Crowds decline at Venezuela protests amid fears of crackdown

Crowds decline at Venezuela protests amid fears of crackdown

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CARACAS, Venezuela (AP) — A modest crowd of Venezuelans took to the streets Saturday to show support for the opposition-led congress which is coming under increasing pressure from the government of President Nicolás Maduro.

Opposition leader Juan Guaidó addressed several hundred people who had gathered in the capital in support of his bid to oust the socialist president, urging them to press forward with their campaign.

But the noticeably diminished crowds reflected a growing fear and demoralization that has permeated Guaidó's ranks of supporters after he led a failed military uprising on April 30. In previous months, thousands of demonstrators heeded his calls to protest.

"We live in dictatorship," Guaidó said. "We don't have the option to stay at home waiting, but to keep demanding our rights in the streets."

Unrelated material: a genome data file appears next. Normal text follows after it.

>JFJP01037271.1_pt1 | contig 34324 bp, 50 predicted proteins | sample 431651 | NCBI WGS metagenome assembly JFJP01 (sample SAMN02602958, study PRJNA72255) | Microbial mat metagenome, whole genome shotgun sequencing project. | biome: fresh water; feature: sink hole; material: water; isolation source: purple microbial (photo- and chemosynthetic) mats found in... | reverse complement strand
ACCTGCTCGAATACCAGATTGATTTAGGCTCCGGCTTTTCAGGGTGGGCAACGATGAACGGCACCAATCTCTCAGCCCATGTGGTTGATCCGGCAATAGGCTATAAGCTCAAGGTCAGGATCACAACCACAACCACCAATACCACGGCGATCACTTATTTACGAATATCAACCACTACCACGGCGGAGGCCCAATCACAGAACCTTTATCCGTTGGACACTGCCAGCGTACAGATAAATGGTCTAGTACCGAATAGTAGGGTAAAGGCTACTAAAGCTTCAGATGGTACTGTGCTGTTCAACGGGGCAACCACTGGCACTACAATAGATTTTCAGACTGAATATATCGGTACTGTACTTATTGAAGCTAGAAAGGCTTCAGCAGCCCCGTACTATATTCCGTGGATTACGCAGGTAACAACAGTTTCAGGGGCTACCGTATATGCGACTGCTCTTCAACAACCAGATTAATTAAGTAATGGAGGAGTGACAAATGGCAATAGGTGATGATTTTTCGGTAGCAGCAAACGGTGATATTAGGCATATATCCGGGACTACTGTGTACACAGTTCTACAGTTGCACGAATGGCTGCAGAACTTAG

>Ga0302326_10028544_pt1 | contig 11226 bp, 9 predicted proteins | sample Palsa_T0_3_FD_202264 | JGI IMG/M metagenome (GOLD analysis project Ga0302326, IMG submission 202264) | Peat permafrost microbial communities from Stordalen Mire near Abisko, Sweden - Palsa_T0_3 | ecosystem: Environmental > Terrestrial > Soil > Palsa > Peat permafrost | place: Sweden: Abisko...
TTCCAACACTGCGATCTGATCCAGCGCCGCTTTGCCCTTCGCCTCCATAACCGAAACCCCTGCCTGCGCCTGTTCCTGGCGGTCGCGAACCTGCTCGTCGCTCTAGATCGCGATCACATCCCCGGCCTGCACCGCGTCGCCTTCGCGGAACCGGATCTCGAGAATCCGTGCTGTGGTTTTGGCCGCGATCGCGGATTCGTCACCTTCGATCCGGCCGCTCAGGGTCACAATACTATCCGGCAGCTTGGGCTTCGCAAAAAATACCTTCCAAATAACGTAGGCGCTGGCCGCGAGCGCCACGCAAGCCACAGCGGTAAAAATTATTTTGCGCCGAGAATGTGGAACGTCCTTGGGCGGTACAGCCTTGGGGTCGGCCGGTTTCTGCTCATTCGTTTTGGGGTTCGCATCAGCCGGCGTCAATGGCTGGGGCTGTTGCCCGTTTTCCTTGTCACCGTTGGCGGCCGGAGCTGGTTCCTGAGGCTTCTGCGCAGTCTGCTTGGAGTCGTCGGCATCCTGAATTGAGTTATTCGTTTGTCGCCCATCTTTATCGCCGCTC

The march comes days after Venezuelan security forces arrested National Assembly Vice President Edgar Zambrano, the body's No. 2 leader. Other lawmakers also scrambled for refuge in the embassies of Italy, Argentina and Spain amid renewed fears of a crackdown following the unsuccessful military rebellion.

In January, Guaidó boldly declared himself interim president of Venezuela, arguing that Maduro illegitimately won a second term in rigged elections. He has gained the backing of the United States and more than 50 nations.

Maduro, however, has maintained control of the military by securing the loyalty of top commanders. He calls Guaidó a "puppet" of the Trump administration and says that the U.S. is supporting a coup to oust him to exploit the country's vast oil wealth.

"The U.S. Empire aims to end the Bolivarian Revolution," Maduro tweeted early Saturday, boasting of the country's education and social security systems. "We show the world that we can do social justice."

A once-wealthy oil nation, Venezuela has sunk into economic and social collapse marked by soaring inflation and a scarcity of basic goods that has sent an estimated 3.7 million of its citizens to emigrate.

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